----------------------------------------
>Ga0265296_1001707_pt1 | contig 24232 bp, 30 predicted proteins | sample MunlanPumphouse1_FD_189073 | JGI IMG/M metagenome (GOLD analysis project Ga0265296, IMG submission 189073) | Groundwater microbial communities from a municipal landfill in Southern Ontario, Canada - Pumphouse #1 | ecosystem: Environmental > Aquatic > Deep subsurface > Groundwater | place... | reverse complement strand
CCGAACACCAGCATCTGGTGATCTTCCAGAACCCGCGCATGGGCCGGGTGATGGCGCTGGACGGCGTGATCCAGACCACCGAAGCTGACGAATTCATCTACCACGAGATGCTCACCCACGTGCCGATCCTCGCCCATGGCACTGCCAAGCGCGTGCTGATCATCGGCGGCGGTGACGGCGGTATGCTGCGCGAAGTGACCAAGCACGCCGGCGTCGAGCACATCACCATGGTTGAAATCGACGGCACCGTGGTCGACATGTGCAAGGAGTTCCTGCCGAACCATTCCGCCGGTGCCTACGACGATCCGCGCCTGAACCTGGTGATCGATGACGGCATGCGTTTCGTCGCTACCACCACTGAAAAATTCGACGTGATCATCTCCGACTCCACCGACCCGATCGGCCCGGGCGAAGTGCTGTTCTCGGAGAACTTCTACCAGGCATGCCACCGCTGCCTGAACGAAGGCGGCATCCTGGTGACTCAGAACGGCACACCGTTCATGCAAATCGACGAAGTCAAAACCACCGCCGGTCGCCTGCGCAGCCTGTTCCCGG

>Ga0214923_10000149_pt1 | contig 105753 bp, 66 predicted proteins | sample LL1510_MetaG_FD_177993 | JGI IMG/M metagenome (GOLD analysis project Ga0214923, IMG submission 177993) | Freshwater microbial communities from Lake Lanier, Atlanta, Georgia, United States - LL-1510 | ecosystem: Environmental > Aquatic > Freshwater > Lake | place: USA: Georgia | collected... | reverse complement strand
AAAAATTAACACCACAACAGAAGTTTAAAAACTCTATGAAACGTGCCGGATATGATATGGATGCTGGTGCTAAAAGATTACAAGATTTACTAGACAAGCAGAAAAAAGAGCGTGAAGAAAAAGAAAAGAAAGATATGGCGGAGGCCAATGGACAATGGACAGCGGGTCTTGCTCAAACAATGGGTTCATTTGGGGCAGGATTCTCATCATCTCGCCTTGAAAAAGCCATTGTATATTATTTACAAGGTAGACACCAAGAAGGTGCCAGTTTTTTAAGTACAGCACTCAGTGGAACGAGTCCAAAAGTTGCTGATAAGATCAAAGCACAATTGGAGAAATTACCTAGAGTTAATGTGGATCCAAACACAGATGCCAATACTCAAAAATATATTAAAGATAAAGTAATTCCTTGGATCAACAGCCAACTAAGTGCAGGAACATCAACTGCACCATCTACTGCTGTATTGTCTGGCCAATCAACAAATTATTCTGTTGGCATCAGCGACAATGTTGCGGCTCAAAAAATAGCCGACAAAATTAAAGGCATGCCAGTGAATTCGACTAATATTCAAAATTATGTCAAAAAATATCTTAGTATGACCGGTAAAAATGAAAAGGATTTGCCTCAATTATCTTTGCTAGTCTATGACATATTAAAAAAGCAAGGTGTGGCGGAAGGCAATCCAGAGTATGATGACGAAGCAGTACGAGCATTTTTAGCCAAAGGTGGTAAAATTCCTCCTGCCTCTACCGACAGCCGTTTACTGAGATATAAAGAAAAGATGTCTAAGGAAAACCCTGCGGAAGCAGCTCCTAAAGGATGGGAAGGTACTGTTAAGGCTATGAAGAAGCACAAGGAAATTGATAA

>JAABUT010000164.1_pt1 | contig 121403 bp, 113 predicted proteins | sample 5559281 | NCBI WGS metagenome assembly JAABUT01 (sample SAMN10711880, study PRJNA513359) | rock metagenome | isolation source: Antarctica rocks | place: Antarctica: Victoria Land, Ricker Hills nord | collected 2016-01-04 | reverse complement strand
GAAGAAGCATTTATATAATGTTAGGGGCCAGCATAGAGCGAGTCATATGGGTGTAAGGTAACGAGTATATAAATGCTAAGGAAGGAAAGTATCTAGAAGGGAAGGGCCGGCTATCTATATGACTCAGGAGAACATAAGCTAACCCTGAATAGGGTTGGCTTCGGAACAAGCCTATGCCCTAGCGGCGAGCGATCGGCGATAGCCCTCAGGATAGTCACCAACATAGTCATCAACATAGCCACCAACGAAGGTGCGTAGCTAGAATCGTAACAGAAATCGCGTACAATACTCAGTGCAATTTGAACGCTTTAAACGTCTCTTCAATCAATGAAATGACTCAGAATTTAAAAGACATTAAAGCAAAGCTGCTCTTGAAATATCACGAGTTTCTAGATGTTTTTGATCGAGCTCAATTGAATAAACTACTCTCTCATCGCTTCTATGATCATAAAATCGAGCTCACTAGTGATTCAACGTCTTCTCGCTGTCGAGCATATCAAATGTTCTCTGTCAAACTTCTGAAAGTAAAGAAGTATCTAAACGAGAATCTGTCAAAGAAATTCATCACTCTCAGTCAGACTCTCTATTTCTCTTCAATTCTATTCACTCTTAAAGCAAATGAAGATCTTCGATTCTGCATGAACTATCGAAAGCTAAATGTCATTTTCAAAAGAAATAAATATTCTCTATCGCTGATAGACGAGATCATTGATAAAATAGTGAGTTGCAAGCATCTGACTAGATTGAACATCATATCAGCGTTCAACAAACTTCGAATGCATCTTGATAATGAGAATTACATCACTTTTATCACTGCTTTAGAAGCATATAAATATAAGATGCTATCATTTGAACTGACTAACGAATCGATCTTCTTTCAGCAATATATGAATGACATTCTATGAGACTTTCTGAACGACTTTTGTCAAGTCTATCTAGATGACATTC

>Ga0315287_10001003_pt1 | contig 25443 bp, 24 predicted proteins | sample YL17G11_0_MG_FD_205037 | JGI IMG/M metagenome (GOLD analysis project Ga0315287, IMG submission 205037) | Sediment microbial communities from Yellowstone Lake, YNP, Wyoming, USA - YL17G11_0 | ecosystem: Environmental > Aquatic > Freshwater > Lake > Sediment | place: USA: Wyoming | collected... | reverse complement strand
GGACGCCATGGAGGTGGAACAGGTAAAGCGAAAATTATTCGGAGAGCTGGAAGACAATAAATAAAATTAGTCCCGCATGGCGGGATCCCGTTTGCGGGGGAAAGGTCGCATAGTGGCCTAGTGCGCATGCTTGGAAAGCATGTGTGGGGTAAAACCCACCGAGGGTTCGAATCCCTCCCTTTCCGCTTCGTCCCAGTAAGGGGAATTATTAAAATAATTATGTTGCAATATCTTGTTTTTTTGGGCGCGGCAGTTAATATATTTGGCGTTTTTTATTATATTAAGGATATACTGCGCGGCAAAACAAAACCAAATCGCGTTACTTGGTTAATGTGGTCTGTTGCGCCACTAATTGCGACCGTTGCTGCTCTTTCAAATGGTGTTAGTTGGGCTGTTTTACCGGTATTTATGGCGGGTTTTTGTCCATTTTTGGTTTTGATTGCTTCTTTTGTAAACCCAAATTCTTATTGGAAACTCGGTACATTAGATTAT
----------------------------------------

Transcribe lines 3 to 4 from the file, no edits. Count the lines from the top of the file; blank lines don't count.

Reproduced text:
>Ga0214923_10000149_pt1 | contig 105753 bp, 66 predicted proteins | sample LL1510_MetaG_FD_177993 | JGI IMG/M metagenome (GOLD analysis project Ga0214923, IMG submission 177993) | Freshwater microbial communities from Lake Lanier, Atlanta, Georgia, United States - LL-1510 | ecosystem: Environmental > Aquatic > Freshwater > Lake | place: USA: Georgia | collected... | reverse complement strand
AAAAATTAACACCACAACAGAAGTTTAAAAACTCTATGAAACGTGCCGGATATGATATGGATGCTGGTGCTAAAAGATTACAAGATTTACTAGACAAGCAGAAAAAAGAGCGTGAAGAAAAAGAAAAGAAAGATATGGCGGAGGCCAATGGACAATGGACAGCGGGTCTTGCTCAAACAATGGGTTCATTTGGGGCAGGATTCTCATCATCTCGCCTTGAAAAAGCCATTGTATATTATTTACAAGGTAGACACCAAGAAGGTGCCAGTTTTTTAAGTACAGCACTCAGTGGAACGAGTCCAAAAGTTGCTGATAAGATCAAAGCACAATTGGAGAAATTACCTAGAGTTAATGTGGATCCAAACACAGATGCCAATACTCAAAAATATATTAAAGATAAAGTAATTCCTTGGATCAACAGCCAACTAAGTGCAGGAACATCAACTGCACCATCTACTGCTGTATTGTCTGGCCAATCAACAAATTATTCTGTTGGCATCAGCGACAATGTTGCGGCTCAAAAAATAGCCGACAAAATTAAAGGCATGCCAGTGAATTCGACTAATATTCAAAATTATGTCAAAAAATATCTTAGTATGACCGGTAAAAATGAAAAGGATTTGCCTCAATTATCTTTGCTAGTCTATGACATATTAAAAAAGCAAGGTGTGGCGGAAGGCAATCCAGAGTATGATGACGAAGCAGTACGAGCATTTTTAGCCAAAGGTGGTAAAATTCCTCCTGCCTCTACCGACAGCCGTTTACTGAGATATAAAGAAAAGATGTCTAAGGAAAACCCTGCGGAAGCAGCTCCTAAAGGATGGGAAGGTACTGTTAAGGCTATGAAGAAGCACAAGGAAATTGATAA